Although Covid restrictions have been lifted in Scotland and the success of the vaccination programme means that the severity of the illness – for most people- has declined – the virus is still very much present in our communities. Tracking it, however, is mostly impossible due to the lack of reliable data. What we do have are the number of people being hospitalised. This continues to affect our health service because Covid patients require to be isolated. People are also still dying from the dreadful toll the virus takes upon the body.
The latest publication from Public Health Scotland (15th of May 2023) is as follows:
It is important to monitor COVID-19 hospital admissions as it is a measure of severe disease and captures pressures facing NHS hospitals.
In the latest week ending 14 May 2023, there were 146 new COVID-19 admissions to hospital. Hospital admissions for the most recent week are provisional and should be treated with caution. At the time of publication there were no data available for one NHS Health Board, and the previous week’s figures have been rolled forward.
There were 13 COVID-19 admissions (1.3%) per 1,000 emergency admissions. In the same week, the 80+ age group had the highest rate of COVID-19 admissions (2.4%) and the 18- 29 age group had the lowest rate (0.1%).
Due to changes to the national guidance for the infection prevention and control (IPC) precautions for SARS-CoV-2 positive patients, PHS updated the definition for COVID-19 hospital occupancy (recently confirmed COVID-19 patients in hospital).
From 08 May 2023, this measure reduced the maximum number of days a patient will be categorised as a COVID-19 inpatient from 28 days to 10 days. These patients may still be treated in hospital for other reasons beyond 10 days but not considered infectious for COVID-19.
In the most recent week ending 14 May 2023, on average there were 235 patients in hospital with COVID-19. There were 6 new admissions to ICU, a decrease of 4 from the previous week (07 May 2023) when there were 10 admissions.
During the current spring vaccination programme, a total of 332,619 COVID-19 vaccines have been delivered to adults currently resident in Scotland.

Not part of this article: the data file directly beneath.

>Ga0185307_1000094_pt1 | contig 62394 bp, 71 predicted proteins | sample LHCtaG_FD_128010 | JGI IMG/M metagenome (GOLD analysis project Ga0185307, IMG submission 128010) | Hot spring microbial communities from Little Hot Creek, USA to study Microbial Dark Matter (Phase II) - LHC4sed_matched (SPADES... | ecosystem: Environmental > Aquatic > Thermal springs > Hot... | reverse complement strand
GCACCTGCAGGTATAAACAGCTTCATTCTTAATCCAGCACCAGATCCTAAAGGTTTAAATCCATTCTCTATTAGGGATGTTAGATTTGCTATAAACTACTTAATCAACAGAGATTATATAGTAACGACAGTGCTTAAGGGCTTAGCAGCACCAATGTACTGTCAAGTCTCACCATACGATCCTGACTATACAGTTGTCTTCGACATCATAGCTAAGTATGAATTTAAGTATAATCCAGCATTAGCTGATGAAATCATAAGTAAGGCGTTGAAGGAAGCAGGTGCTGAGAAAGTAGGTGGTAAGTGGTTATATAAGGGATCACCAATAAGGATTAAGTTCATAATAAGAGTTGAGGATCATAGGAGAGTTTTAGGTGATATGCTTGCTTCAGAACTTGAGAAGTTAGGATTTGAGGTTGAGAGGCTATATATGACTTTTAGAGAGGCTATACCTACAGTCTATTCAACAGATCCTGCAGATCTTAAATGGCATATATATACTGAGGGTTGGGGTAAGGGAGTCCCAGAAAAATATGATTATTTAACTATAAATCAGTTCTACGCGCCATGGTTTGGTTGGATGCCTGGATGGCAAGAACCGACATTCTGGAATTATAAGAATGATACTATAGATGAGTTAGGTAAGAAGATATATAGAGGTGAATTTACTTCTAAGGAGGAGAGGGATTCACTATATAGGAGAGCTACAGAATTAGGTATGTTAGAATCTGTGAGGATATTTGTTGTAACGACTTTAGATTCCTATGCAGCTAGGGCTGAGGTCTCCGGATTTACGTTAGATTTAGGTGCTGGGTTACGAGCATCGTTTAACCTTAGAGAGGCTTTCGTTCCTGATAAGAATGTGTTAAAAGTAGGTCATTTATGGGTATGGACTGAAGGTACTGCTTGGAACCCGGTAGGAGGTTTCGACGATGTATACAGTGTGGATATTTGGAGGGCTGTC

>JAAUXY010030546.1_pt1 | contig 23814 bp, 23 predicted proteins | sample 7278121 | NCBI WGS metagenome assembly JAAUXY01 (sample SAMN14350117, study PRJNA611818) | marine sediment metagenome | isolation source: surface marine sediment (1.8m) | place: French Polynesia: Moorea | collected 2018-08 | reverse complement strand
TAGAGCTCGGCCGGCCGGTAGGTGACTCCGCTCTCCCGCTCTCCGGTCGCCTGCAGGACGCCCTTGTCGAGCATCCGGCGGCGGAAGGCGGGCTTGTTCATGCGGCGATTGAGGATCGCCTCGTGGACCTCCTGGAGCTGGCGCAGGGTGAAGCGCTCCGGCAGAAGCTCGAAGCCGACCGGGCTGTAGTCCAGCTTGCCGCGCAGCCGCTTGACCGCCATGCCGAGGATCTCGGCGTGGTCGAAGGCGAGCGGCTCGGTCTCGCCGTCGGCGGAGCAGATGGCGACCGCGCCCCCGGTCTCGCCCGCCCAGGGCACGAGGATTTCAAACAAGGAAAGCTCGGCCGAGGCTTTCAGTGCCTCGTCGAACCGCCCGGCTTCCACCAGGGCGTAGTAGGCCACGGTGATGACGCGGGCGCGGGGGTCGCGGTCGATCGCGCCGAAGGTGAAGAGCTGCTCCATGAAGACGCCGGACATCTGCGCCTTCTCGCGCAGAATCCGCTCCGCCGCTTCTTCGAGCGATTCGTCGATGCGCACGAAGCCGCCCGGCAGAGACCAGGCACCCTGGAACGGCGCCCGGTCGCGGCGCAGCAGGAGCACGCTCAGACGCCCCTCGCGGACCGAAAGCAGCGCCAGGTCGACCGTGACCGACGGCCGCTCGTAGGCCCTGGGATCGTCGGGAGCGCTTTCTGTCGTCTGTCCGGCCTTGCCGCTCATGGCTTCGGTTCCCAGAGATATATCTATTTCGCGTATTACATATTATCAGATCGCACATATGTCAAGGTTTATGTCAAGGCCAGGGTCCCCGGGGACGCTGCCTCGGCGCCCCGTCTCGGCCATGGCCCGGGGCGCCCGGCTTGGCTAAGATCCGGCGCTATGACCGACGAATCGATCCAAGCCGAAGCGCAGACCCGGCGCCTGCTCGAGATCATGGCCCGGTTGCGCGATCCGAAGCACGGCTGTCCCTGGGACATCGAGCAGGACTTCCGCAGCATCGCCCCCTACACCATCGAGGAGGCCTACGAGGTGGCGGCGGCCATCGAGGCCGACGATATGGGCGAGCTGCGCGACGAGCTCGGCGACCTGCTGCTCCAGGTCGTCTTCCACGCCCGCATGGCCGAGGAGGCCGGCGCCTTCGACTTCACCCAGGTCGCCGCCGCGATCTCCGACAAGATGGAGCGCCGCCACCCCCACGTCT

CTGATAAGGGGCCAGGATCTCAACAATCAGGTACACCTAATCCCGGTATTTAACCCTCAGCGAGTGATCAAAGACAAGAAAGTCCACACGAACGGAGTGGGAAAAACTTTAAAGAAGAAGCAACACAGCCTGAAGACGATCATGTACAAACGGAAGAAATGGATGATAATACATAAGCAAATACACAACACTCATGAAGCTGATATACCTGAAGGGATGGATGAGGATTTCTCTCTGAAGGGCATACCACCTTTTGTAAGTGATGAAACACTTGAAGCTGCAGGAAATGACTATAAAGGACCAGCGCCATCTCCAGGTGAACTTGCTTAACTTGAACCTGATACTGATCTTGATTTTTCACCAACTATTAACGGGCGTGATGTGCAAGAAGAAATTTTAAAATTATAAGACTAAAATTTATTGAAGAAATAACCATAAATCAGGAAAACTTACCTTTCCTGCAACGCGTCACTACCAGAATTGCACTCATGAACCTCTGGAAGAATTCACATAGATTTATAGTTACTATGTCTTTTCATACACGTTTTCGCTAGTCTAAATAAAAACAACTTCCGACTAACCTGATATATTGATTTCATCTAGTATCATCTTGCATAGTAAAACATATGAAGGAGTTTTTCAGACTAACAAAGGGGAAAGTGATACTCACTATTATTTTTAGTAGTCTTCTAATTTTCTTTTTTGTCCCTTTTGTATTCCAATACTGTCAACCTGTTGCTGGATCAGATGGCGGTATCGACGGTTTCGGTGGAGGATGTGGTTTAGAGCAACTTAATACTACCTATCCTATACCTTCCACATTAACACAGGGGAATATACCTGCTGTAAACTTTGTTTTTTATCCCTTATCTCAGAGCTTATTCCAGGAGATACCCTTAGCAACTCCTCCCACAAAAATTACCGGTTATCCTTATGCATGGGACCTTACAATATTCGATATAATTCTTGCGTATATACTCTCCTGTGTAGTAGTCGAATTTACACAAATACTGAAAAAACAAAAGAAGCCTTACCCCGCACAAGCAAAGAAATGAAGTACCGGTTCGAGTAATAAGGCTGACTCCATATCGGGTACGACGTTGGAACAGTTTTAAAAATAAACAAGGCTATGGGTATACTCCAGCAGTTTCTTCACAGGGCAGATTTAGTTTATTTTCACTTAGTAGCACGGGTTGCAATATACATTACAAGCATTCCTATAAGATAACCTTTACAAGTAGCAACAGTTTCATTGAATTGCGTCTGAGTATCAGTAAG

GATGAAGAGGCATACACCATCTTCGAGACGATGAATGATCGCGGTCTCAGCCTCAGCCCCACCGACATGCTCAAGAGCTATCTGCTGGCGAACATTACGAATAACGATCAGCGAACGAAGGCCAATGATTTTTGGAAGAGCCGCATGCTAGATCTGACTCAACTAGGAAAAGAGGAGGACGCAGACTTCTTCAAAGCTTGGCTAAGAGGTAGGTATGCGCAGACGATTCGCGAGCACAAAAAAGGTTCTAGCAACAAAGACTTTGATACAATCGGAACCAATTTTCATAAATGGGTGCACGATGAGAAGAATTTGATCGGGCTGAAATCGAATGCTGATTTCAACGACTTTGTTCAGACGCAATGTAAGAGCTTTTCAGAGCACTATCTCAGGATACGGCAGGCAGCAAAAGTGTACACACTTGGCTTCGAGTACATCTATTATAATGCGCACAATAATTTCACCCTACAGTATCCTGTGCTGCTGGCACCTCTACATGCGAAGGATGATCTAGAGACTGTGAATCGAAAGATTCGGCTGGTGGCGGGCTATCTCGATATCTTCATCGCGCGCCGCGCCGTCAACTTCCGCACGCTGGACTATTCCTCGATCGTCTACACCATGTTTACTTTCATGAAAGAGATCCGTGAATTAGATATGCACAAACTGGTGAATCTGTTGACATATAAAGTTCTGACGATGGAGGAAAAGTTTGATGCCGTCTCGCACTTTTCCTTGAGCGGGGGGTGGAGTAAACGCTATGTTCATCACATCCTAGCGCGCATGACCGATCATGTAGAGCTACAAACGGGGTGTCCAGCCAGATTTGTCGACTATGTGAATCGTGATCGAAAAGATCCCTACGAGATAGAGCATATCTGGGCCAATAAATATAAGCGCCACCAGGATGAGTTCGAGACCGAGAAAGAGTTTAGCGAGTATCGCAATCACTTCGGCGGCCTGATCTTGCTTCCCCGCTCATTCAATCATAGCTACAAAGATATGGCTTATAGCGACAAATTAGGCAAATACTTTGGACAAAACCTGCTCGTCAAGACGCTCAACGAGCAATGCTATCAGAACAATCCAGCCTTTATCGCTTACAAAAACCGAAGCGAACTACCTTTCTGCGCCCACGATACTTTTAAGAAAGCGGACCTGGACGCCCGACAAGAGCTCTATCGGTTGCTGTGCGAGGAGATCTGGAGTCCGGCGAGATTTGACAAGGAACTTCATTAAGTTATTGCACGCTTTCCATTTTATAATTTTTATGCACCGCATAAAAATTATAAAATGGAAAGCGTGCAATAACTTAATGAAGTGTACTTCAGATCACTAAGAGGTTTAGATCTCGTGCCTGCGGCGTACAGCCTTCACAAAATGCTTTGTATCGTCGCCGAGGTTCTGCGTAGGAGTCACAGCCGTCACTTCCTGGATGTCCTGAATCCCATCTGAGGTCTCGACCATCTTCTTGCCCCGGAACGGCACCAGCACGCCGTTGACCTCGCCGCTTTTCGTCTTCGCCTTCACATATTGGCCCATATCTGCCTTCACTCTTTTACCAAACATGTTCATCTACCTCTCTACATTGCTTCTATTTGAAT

In the latest week ending 14 May 2023, 50,848 COVID-19 vaccines were administered. 86.2% of care home residents for older adults have been vaccinated.
Globally, as of 5:43pm CEST, 17 May 2023, there have been 766,440,796 confirmed cases of COVID-19, including 6,932,591 deaths, reported to WHO. As of 16 May 2023, a total of 13,352,935,288 vaccine doses have been administered.
Globally, nearly 2.6 million new cases and over 17 000 deaths were reported in the last 28 days (17 April to 14 May 2023), a decrease of 14% and 26%, respectively, compared to the previous 28 days (20 March to 16 April 2023). The situation is mixed at regional levels, with increases in reported cases seen in the South-East Asia and Western Pacific regions and increases in deaths in South-East Asia. As of 14 May 2023, over 766 million confirmed cases and over 6.9 million deaths have been reported globally.WHO update 18th May 2023
Meanwhile, while the world pretends it’s gone away….
Let’s just hope the (Scottish and UK) governments are aware of a (rather probable) need to plan ahead for autumn/winter 2023 with new adapted vaccines because this virus remains to evolve (https://www.who.int/news/item/18-05-2023-statement-on-the-antigen-composition-of-covid-19-vaccines).
The continued increase in eligibility restrictions (https://www.nhsinform.scot/covid-19-vaccine + https://www.nhsinform.scot/covid-19-vaccine/coronavirus-covid-19-vaccines-youre-eligible-for) is also a sign that the Scottish government is either financially in dire straits and/or has not yet realised that the costs to society and economy could be disproportionately higher if not everyone, irrespectively of individual risk status, is being offered a vaccine.
Vaccination “campaigns” have the disadvantage of being too unflexible, time limited and require very different vaccine supply mechanisms than integrating regularly updated Covid vaccines simply in ordinary routine vaccination schedules which exist for a range of other diseases where supply of vaccines is being routinely planned for as day-to-day business.
There are actually some European countries where people can come forward for any vaccine (including Covid) at any time and if their GP thinks it is appropriate, they will get it. There is also a private option in addition.
In Scotland: sorry, mate, statistically speaking you are not at a higher risk, you could still end up long term economically inactive (or worse…) with all associated idividual, societal and economical implications, but our campaign has ended and you are no longer eligible because we could save a few quid if we don’t offer it to you, tough luck…